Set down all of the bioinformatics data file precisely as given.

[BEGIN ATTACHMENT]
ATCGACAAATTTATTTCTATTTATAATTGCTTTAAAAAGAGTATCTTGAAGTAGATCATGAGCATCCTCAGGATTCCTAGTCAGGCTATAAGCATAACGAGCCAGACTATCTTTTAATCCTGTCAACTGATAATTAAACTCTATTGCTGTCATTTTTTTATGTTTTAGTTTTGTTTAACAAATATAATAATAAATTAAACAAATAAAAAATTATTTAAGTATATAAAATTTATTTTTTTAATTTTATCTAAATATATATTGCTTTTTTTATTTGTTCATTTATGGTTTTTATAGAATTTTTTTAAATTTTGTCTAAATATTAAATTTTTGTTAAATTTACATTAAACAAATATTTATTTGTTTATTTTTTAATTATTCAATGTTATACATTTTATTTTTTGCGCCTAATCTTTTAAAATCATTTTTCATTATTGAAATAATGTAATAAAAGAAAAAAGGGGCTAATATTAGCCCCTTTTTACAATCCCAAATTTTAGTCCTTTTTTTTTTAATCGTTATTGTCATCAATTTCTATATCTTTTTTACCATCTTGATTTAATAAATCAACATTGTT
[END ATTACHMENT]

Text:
ATCGACAAATTTATTTCTATTTATAATTGCTTTAAAAAGAGTATCTTGAAGTAGATCATGAGCATCCTCAGGATTCCTAGTCAGGCTATAAGCATAACGAGCCAGACTATCTTTTAATCCTGTCAACTGATAATTAAACTCTATTGCTGTCATTTTTTTATGTTTTAGTTTTGTTTAACAAATATAATAATAAATTAAACAAATAAAAAATTATTTAAGTATATAAAATTTATTTTTTTAATTTTATCTAAATATATATTGCTTTTTTTATTTGTTCATTTATGGTTTTTATAGAATTTTTTTAAATTTTGTCTAAATATTAAATTTTTGTTAAATTTACATTAAACAAATATTTATTTGTTTATTTTTTAATTATTCAATGTTATACATTTTATTTTTTGCGCCTAATCTTTTAAAATCATTTTTCATTATTGAAATAATGTAATAAAAGAAAAAAGGGGCTAATATTAGCCCCTTTTTACAATCCCAAATTTTAGTCCTTTTTTTTTTAATCGTTATTGTCATCAATTTCTATATCTTTTTTACCATCTTGATTTAATAAATCAACATTGTT